Based on inaccurate information I read about the difficulties of obtaining a SIM card, we chose not to bring our phone with us. Big mistake. Everyone in India has a cell phone – and not just a cheap flip-phone, but a smartphone. In fact, one can get a SIM card in 48 hours – activate it one day and return with your phone the next and voila – you can now order up UBER cabs, and have GPS and operate like any self-respecting Indian would. Don’t even think about coming to India without your phone.
I was concerned about what to wear in India, both for modesty and to cope with the heat. Here’s the best advice I can give you – bring a very few things to tide you over. Unless you are staying exclusively in Goa, where anything goes, you will want to cover your shoulders and legs, and it can be done easily and comfortably. Hit the markets and you can outfit yourself for a few dollars, refrain from offending anyone and most importantly, remain cool in the heat and humidity. I bought palazzo pants, harem pants, and a few loose tops with three-quarter sleeves. It felt counter-intuitive to cover so much of my body, but the light cottons protected my skin and kept me much cooler than a sundress would have.
Men can get away with almost anything, but in some places shorts are frowned upon, so a pair of light cotton pants would work well – you’ll stay much cooler, fit in better and not look like such a tourist galoot.
We got used to the crazy traffic, used to losing our “personal space” and became quite comfortable with the staring, which was rarely hostile. We were asked to pose for countless selfies – we were as much of a novelty to them as they were to us.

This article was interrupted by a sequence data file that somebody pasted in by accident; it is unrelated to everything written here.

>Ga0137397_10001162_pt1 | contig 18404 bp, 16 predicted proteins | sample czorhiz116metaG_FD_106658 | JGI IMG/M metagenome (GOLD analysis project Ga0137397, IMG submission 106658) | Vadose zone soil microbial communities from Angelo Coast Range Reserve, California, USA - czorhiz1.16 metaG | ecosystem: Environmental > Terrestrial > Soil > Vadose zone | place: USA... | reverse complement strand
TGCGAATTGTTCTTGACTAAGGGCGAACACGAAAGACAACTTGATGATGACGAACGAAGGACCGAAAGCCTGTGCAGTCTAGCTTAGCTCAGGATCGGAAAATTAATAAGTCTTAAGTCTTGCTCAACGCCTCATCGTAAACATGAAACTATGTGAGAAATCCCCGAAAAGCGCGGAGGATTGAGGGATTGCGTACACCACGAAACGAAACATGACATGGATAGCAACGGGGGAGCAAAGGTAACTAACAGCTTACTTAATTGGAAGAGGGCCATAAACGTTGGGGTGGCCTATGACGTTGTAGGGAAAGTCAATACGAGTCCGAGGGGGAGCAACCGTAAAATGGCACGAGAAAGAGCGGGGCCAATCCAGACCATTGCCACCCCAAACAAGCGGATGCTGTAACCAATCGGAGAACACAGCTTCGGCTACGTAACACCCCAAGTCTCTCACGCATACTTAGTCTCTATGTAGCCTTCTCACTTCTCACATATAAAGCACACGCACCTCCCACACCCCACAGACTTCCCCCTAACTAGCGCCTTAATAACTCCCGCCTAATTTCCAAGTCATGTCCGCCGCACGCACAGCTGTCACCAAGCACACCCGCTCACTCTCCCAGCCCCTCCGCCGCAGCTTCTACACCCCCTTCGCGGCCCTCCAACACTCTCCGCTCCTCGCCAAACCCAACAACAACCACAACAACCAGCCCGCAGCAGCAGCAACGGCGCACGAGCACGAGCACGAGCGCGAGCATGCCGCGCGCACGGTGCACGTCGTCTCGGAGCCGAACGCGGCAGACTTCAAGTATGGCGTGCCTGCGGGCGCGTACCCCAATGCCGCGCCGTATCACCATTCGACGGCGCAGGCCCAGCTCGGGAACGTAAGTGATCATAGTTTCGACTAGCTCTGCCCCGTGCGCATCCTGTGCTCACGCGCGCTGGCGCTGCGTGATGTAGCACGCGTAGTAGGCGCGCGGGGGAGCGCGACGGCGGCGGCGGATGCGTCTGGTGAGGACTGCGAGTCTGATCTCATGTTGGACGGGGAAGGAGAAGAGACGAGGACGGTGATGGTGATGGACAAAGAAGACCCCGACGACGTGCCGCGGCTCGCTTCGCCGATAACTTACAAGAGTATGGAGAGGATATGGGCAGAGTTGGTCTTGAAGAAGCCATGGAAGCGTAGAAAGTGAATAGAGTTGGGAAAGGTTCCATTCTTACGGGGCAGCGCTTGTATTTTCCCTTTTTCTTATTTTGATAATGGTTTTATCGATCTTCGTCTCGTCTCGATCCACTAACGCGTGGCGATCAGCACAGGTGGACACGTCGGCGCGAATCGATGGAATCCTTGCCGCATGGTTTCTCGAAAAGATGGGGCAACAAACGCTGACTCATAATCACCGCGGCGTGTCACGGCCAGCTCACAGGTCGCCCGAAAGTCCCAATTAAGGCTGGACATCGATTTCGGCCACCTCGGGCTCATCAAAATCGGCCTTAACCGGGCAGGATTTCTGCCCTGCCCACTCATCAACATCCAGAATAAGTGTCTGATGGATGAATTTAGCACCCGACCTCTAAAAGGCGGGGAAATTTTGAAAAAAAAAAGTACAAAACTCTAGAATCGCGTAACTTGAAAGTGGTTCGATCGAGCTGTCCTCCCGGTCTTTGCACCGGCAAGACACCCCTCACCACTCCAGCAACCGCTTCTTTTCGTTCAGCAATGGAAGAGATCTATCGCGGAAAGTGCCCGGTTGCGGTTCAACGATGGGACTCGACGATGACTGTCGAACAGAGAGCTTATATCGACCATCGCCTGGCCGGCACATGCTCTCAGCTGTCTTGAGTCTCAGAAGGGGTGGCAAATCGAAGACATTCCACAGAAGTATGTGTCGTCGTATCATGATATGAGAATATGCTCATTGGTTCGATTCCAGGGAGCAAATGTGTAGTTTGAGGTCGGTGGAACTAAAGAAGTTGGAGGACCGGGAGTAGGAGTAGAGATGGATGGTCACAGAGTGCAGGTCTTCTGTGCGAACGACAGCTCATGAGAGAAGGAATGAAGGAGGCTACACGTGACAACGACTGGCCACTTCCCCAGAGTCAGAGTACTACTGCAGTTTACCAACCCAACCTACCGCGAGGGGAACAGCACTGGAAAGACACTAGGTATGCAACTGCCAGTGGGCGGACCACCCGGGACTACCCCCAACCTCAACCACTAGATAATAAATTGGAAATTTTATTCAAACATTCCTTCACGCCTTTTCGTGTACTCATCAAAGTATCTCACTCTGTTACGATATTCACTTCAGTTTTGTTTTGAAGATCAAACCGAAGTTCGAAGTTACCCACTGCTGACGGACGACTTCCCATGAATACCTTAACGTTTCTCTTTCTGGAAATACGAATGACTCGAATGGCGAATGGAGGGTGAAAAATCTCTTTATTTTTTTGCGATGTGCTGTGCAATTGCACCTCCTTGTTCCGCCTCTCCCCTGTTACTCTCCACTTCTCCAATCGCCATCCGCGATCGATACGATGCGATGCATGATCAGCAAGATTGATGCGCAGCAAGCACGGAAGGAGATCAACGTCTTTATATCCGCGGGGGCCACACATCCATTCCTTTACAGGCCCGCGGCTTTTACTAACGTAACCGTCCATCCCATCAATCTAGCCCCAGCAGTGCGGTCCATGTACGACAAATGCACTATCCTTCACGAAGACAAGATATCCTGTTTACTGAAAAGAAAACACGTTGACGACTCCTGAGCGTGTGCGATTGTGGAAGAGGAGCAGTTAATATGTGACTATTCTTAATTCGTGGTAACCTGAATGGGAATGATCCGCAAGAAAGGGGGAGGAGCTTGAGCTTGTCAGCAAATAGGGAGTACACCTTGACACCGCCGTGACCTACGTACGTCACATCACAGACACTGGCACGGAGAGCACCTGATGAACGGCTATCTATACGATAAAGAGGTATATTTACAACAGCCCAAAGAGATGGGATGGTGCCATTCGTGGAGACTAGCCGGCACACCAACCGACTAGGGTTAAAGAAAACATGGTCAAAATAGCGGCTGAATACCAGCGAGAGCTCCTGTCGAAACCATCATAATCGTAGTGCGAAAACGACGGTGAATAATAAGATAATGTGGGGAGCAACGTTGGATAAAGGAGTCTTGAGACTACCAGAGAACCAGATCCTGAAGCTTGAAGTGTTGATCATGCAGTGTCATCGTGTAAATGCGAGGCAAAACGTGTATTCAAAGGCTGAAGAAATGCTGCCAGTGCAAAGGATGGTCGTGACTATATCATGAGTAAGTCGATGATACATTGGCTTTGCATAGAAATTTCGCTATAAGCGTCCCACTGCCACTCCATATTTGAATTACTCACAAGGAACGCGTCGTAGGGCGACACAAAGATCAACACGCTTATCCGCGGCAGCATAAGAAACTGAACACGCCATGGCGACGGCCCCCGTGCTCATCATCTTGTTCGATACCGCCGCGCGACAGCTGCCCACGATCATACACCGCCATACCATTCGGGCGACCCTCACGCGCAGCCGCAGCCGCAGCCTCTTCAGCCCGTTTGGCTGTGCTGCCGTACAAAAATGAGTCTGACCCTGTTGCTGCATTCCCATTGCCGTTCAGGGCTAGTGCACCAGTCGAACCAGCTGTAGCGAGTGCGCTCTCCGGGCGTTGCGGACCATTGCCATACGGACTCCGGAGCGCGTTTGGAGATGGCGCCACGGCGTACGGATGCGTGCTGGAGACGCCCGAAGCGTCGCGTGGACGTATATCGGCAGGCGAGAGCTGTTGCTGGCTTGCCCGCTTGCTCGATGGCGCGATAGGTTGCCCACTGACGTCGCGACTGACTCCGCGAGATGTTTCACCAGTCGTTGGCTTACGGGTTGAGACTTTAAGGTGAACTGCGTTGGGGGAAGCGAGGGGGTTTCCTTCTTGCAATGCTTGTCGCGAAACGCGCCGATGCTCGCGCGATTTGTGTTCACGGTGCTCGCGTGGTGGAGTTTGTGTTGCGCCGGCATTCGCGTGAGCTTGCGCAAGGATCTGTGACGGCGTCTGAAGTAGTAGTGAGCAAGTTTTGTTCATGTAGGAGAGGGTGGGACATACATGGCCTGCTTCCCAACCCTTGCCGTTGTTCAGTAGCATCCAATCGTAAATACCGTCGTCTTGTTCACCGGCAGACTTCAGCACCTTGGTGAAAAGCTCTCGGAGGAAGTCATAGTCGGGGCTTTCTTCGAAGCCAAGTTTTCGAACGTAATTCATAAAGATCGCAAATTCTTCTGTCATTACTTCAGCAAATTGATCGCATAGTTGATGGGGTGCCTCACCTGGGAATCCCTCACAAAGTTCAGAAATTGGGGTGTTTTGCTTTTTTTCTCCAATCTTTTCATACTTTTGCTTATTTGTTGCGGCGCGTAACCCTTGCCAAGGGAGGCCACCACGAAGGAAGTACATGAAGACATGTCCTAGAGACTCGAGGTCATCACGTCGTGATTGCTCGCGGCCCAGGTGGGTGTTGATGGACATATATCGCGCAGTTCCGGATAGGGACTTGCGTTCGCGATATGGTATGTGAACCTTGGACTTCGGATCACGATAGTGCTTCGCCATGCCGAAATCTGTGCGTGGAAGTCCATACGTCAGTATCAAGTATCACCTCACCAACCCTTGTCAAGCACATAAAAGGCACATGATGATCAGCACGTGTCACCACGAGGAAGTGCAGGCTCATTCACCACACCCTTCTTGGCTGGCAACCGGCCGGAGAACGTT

The one behaviour we could not cope with was butting in line – this happened all the time. It is quite remarkable to watch. You are standing in line – waiting for the ATM, or to buy your groceries, or to go through security at the airport. Suddenly someone appears beside you, then noses in front of you. We silently fumed until we watched Indians tell the miscreants to move to the back, and we realized, “This is not an acceptable Indian behaviour, this is the behaviour of someone with bad manners.” Interestingly, most queue-jumpers will comply quite easily once they have been confronted.
So, with the annoying, confusing and upsetting aspects of India out of the way, our final impressions are still very positive.
The best part of India? The people, without question. We had so many memorable encounters with Indians we met along the way – conversations in restaurants, open-hearted welcomes in guesthouses, casual chats on the street. We found Indians to be funny, curious, warm, helpful and engaged people, and almost to a person, they wanted to know how we liked their country.
India is so incredibly diverse that it is not possible to pinpoint a favourite place, although that following places stand out for us – Munnar (mountain trekking), Goa ( beautiful beaches and sublime swimming), most of Rajasthan ( forts, camels, desert), Pondicherry (French influence) and Amritsar (Golden Temple) and Shimla (finally – cool, clean air).
In three months, we missed way more than we saw – you can’t see India in one trip. We didn’t go to any of the large cities (our choice), missed the Taj Mahal (a disappointment – I was sick), and did not get up into the high Himalayas or on to Nepal. We missed the many tiger reserves and bird sanctuaries. Who knows – maybe we will go back again.